Sacramento residents cherish spring-surprise February days. Especially this wet year. In a small backyard nook, even in winter depth, I can count on basking on those special days. Yesterday I moved my cherry red Adirondack out of maple-shade and wedged it in that nook. I lounged in bliss-flooded memory precisely where I reclined in the 80’s, leaning against the same fence, watching my babies crawl through the grass. I could almost taste the lingering sweetness, lost as I was in reminiscence. Now they are grown and gone with babies of their own. Time is strangely swift and plodding all at once.
I feel those qualities of swift and plodding reflected in my body. Maybe you do, too. I can cut my finger or twist my knee or bite my tongue and watch the swift healing miracle progress day by day. But we all experience those plodding along challenges. The older I become, the more I’m called to gently and slowly manage the chronic ones. In regards to healing the persistent, I’ve been noticing the value of unflagging curiosity, compassion and utter patience. Paying attention, slowing down, self-nurturing. Some pain does not disappear. We are totally in charge of our relationship with that truth.
Here’s a reality check in. It’s normal in any lifetime to experience at least one (if not several) episodes of low back pain. Comes with the territory. Your initial response to this noxious sensation is so revealing. Some obvious possibilities: anger—stupid to lift that heavy bag; worry—how am I going to go to work; impatience—I don’t have time for this; fix it—I’m calling the chiropractor/MD/acupuncturist/PT right now; frustration—not fair, had this last year. All too familiar.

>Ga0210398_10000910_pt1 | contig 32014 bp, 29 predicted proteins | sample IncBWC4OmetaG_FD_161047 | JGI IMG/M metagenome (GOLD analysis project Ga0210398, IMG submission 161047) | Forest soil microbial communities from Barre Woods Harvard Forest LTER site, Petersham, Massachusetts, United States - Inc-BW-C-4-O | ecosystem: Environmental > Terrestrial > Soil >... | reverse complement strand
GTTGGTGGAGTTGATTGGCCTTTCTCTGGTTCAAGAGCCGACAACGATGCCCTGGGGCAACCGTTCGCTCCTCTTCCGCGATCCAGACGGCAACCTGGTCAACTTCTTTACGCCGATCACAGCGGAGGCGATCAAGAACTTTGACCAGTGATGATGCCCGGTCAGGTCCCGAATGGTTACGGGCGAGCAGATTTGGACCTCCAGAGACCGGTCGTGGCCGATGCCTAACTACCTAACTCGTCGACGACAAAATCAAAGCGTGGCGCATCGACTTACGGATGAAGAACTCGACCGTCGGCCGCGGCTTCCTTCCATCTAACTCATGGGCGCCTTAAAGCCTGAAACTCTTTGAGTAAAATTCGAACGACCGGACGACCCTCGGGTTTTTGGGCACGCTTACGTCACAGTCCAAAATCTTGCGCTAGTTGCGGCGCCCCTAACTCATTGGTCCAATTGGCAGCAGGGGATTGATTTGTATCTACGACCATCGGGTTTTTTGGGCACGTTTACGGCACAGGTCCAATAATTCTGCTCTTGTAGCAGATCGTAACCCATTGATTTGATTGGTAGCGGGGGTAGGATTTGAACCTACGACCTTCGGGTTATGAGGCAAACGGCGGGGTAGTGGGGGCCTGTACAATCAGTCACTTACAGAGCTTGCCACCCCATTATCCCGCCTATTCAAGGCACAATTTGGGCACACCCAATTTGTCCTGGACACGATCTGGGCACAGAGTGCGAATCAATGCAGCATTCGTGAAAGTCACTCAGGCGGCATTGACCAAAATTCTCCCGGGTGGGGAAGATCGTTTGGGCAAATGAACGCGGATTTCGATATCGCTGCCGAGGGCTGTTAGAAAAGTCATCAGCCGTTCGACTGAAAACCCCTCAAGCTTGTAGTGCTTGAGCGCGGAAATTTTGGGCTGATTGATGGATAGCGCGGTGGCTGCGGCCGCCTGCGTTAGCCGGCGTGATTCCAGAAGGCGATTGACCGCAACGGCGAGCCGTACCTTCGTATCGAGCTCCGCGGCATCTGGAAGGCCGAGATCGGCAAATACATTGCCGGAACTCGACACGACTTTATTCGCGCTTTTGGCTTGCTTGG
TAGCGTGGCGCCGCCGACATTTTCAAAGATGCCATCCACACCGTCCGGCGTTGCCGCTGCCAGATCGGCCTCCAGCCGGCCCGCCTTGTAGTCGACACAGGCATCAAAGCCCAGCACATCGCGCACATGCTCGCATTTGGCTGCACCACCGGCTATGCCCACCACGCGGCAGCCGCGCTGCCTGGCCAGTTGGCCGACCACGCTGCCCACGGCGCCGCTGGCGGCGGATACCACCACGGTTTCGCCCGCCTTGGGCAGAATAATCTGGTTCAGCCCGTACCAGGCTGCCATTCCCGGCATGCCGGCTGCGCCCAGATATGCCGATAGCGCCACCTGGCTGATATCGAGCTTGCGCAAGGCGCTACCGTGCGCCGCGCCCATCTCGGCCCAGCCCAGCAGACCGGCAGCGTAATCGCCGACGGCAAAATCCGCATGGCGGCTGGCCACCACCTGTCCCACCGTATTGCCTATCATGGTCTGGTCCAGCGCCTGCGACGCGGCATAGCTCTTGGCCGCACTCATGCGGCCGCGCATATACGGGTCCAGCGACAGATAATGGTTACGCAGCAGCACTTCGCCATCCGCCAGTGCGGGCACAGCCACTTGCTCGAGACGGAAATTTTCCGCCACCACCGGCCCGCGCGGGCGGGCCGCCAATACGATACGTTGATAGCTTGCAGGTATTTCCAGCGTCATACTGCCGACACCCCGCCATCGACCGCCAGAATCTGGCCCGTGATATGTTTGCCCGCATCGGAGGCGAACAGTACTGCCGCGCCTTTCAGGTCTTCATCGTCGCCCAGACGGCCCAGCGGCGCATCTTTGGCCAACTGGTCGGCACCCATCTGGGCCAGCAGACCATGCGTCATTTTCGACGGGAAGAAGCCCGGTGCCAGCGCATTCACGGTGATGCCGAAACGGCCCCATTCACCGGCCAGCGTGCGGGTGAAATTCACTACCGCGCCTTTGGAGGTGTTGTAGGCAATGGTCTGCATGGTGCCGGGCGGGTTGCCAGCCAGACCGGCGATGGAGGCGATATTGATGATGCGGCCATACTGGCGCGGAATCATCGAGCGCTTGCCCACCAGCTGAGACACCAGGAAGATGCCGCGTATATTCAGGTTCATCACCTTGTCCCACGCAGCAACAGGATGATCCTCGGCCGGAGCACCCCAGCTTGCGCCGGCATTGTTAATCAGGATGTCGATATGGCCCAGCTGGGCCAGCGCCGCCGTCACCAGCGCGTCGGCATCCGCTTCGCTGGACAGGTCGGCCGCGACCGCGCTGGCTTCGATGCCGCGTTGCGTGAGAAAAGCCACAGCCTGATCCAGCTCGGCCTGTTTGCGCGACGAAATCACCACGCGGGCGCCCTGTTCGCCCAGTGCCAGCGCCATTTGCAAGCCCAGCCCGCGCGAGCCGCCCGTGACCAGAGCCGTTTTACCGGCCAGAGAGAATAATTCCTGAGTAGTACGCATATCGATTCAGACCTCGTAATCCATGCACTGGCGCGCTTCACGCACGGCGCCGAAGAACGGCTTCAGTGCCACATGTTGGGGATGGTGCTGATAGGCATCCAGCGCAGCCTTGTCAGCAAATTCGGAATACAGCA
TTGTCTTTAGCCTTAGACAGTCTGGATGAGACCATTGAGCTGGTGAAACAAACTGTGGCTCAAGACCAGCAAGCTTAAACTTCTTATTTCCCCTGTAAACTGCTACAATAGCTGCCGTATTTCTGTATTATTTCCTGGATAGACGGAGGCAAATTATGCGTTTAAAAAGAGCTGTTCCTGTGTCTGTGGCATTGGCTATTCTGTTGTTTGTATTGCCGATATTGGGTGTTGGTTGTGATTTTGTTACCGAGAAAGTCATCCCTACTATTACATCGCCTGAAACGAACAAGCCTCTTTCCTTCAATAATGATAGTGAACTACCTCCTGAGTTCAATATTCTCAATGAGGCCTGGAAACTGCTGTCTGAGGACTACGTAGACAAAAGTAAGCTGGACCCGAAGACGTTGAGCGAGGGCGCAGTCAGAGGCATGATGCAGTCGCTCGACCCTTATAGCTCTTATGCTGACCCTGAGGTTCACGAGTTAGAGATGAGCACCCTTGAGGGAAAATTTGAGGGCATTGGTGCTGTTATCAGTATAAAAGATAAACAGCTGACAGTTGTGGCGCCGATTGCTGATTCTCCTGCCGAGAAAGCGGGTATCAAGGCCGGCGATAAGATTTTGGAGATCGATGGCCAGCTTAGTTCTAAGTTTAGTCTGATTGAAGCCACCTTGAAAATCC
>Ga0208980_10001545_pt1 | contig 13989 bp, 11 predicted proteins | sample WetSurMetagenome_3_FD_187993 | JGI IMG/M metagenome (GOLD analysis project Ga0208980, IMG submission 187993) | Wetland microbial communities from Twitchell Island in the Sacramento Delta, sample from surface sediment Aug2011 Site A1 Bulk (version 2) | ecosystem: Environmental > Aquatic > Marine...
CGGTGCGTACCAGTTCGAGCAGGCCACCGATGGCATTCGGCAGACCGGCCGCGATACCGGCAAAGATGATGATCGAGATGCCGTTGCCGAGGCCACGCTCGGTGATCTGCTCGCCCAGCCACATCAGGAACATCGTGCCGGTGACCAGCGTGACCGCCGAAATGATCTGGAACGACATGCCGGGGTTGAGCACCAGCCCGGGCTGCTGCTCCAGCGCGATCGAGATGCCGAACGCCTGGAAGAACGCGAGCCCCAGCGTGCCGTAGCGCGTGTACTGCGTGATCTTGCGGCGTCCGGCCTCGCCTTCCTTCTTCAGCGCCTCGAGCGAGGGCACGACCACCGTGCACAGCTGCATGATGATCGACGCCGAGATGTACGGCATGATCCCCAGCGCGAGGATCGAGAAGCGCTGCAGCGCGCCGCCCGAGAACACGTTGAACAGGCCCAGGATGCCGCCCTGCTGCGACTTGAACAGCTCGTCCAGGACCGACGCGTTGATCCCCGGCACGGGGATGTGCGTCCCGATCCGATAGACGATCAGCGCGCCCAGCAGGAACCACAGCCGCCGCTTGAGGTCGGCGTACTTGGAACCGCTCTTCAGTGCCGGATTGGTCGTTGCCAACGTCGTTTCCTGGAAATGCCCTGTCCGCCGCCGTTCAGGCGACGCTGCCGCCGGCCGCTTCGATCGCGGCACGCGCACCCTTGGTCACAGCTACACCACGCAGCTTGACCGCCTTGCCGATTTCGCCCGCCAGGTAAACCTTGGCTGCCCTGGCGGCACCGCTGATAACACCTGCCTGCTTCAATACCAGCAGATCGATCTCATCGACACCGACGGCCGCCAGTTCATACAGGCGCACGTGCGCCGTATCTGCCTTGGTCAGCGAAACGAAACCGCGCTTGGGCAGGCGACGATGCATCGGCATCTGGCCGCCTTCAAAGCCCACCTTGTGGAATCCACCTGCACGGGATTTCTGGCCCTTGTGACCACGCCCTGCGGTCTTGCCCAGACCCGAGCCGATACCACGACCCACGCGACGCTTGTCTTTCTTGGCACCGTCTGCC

If we live long enough and experience enough episodic discomfort, most of us find our way to a daily practice of making friends with our precious body temple. In good times and bad, we roll out the mat and just do it. Do what? That’s where the unflagging curiosity, compassion and utter patience come in. You might roll out the mat, listen and make your way through some base line routine moves, modifying as needed, creating on the spot. Maybe you are more fluid; moving from scratch each day, listening, developing, adjusting. Over time you find your style and one thing never changes: that just-do-it part.
Over several decades I’ve partnered with thousands ready to take themselves on. Together we discover what’s tight that needs to loosen, what’s weak that needs more power and what’s short that needs more length. This last Saturday the Pelvic Bowl workshop was full up with the dedicated and curious. Among other amazing things, we focused on what was asymmetrically loose, long and strong in the pelvic region. I have a long history of one-on-one healing in the art of physical therapy. Healing in a group setting is my edge right now and I’m loving it. Between diving in with the Saturday group healing the bowl and holding the dance group Sunday dedicated to heart healing…well, I’m gratified to be doing this group work. It feels like the best job in the world!
If you are tired of feeling the victim, ready to take yourself on with confidence, psyched up to show up for yourself maybe 15-30 minutes a day, here are three opportunities to consider:
Time is strangely swift and plodding but nevertheless, it passes. Showing up for myself in good times and bad, nurturing and tending my body each and every day…it’s the only way I know to make the most of the time left. Let’s do it together.